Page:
IOSH Rail Industry Conference 2016: Use positive OSH leadership to avoid complacency
Friday 25th November 2016
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Industry experts discussed leadership techniques, learning from accidents, behavioural safety and occupational cancer during the conference, which this year focused on 'promoting a positive impact'.
John Gillespie, HM Assistant Chief Inspector of Railways at the UK's Office of Rail and Road (ORR), told delegates that "positive leadership is essential if we are to have an impact" on safety and health in the industry.
He said: "Positive leaders need to have an understanding of motivation, and what actually motivates individuals towards as positive goal.
"For me, there are three main motivators towards good health and safety performance -- legal, financial and moral motivators. These will play differently on different people, in different roles in an organisation."
Mr Gillespie told delegates the UK rail sector needed to avoid becoming complacent about health and safety, with its position as having the safest railways in Europe being "incredibly fragile".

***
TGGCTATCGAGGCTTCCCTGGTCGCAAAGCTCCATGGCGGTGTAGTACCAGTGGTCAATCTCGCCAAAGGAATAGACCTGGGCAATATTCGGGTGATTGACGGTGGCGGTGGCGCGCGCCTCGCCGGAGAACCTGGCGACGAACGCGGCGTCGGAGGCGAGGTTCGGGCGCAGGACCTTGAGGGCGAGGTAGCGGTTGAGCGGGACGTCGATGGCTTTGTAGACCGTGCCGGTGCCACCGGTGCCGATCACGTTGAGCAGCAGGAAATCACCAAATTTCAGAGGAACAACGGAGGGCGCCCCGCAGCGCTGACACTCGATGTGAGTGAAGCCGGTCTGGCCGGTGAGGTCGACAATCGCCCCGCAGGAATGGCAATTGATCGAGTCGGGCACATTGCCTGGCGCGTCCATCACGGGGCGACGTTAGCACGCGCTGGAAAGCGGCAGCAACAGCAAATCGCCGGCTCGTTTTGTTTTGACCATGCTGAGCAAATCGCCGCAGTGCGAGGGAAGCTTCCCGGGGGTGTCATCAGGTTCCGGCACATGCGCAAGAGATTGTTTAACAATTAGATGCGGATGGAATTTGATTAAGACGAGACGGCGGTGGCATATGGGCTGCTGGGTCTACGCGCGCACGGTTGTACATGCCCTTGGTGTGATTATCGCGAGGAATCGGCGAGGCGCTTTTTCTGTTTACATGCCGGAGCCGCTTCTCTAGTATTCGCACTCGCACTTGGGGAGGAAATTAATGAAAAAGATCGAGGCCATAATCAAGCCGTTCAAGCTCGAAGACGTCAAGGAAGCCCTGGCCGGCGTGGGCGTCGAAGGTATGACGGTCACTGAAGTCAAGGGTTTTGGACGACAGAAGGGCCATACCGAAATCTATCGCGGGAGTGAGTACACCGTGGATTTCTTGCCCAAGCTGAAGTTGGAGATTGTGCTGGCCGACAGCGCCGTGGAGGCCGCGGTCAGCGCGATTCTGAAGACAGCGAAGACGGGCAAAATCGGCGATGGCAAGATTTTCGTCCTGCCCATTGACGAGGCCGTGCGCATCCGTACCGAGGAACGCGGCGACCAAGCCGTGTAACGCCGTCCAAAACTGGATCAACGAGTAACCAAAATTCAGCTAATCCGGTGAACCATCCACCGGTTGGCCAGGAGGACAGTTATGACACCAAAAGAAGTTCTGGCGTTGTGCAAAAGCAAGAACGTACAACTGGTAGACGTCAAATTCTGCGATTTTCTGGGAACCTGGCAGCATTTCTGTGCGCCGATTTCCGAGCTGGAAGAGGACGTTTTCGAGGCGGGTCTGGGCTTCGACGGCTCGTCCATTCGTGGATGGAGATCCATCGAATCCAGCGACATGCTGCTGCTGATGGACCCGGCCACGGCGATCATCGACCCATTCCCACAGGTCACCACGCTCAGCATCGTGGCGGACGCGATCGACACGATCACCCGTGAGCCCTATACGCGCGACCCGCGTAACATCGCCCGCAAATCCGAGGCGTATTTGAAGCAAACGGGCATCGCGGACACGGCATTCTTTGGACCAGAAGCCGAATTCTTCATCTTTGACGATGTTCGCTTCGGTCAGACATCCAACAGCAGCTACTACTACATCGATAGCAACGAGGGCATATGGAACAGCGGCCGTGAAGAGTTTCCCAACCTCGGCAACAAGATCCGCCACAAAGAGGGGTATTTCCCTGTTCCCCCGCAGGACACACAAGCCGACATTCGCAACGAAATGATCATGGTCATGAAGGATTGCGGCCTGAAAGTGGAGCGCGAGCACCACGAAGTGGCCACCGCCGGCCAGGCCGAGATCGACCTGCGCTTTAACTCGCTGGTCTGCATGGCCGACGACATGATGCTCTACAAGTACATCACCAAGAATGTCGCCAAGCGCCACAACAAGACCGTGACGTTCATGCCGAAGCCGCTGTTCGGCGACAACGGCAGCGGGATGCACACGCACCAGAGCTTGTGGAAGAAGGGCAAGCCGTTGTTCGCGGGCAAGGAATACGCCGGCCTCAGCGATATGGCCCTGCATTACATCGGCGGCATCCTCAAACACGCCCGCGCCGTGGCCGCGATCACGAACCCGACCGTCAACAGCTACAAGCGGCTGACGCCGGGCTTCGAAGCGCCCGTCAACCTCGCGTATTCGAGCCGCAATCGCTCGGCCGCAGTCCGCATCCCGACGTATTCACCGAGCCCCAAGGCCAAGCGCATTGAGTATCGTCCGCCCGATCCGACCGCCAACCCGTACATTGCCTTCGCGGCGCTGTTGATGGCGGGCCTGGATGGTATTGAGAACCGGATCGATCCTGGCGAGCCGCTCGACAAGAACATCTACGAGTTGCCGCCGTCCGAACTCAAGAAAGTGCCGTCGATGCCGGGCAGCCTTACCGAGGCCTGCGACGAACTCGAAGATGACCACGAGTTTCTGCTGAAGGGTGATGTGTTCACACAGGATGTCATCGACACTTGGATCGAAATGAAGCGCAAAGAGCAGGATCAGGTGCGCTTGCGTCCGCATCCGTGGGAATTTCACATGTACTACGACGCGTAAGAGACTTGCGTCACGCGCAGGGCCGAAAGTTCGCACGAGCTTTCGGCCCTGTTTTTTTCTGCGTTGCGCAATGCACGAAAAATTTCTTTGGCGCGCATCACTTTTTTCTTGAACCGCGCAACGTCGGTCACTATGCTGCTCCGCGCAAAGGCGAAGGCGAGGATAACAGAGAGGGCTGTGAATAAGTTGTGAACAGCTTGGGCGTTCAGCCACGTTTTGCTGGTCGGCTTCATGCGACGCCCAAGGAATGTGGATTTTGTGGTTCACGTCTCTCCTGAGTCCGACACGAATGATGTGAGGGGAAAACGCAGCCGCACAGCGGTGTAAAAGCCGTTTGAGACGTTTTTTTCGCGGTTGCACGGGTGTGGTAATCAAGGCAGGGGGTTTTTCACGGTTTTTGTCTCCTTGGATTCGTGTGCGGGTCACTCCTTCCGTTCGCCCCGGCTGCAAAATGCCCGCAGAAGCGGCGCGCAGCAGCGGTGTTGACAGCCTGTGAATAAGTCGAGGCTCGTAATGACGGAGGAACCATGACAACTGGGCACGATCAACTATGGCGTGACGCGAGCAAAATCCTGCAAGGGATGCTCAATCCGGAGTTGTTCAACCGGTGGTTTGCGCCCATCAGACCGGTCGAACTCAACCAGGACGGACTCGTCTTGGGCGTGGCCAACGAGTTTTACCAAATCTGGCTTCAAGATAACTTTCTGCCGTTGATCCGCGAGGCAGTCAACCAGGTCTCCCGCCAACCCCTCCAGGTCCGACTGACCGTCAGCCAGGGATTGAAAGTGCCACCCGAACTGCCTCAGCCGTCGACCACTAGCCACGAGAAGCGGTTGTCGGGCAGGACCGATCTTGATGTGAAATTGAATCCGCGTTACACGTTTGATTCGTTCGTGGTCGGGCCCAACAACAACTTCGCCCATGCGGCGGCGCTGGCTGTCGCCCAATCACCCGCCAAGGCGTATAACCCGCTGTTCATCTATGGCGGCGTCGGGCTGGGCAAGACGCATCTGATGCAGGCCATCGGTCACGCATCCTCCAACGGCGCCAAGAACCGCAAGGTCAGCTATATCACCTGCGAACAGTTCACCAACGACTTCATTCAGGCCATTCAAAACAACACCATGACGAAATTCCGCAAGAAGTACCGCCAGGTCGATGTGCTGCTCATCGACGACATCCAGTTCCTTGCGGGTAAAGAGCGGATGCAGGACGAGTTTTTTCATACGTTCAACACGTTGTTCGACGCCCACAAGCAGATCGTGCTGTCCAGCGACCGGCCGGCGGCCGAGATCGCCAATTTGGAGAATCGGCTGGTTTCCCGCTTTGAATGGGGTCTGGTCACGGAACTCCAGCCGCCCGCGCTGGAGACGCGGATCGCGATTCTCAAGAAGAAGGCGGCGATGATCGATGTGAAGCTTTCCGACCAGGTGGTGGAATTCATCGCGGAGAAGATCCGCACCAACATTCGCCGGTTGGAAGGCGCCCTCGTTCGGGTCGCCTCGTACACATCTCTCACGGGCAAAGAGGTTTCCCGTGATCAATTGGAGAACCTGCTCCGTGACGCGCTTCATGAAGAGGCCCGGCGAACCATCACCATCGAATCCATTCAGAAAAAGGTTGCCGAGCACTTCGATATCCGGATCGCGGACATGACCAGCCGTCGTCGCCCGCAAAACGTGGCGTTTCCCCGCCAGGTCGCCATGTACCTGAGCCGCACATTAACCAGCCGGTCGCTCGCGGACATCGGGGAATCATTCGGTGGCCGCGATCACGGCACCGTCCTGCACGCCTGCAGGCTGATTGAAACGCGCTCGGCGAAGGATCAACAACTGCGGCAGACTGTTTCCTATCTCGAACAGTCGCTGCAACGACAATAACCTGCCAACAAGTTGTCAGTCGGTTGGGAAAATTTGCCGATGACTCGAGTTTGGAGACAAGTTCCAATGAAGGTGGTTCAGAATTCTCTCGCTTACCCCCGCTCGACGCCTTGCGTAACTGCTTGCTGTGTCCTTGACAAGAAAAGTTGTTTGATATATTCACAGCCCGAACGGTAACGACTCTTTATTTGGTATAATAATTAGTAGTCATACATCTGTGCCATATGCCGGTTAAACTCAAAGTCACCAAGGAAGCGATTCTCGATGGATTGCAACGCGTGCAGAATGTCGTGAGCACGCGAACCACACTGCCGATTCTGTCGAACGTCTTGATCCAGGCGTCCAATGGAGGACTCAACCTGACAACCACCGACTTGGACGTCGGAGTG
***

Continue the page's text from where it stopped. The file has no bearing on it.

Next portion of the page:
He added: "Complacency for me is acceptance of the status quo; acceptance that we are safe enough; acceptance that we do not need to improve.
"For me, that is what complacency feels like and it can become part of an organisation's culture. We can still improve -- even a small improvement is a good improvement."
The IOSH Rail Industry Conference 2016, sponsored by QBE, took place at the Nottingham Belfry Hotel, Nottingham, UK, on Wednesday 23 November.
More than a dozen speakers addressed delegates, including the UK Railway Standards Safety Board's (RSSB) Engagement Manager, Alan Tordoff.
He said 1.69 billion passenger journeys were completed on Britain's railways in 2015-16, adding that there had been no fatal accidents on trains in the past nine years.
Delegates were pointed towards the RSSB's rail health and safety strategy by Mr Tordoff, who said: "We want to ensure the railway remains safe and that leaders remain committed to health and safety."
The conference also included a joint presentation by IOSH, the British Occupational Hygiene Society (BOHS) and the UK Health and Safety Executive (HSE) on occupational cancers, and the Institution's No Time to Lose campaign.
There were also sessions on behavioural-based safety and platform-train interface led by representatives of Virgin Trains East Coast and CrossCountry Trains, before Dr Pete Waterman OBE, chair of the Cheshire and Warrington Local Transport Body, gave the closing keynote address.
IOSH president Graham Parker, who acted as conference chair, said: "We hope delegates left this conference having learned something so they are able to use new ideas to tackle any ongoing challenges they face day-to-day."
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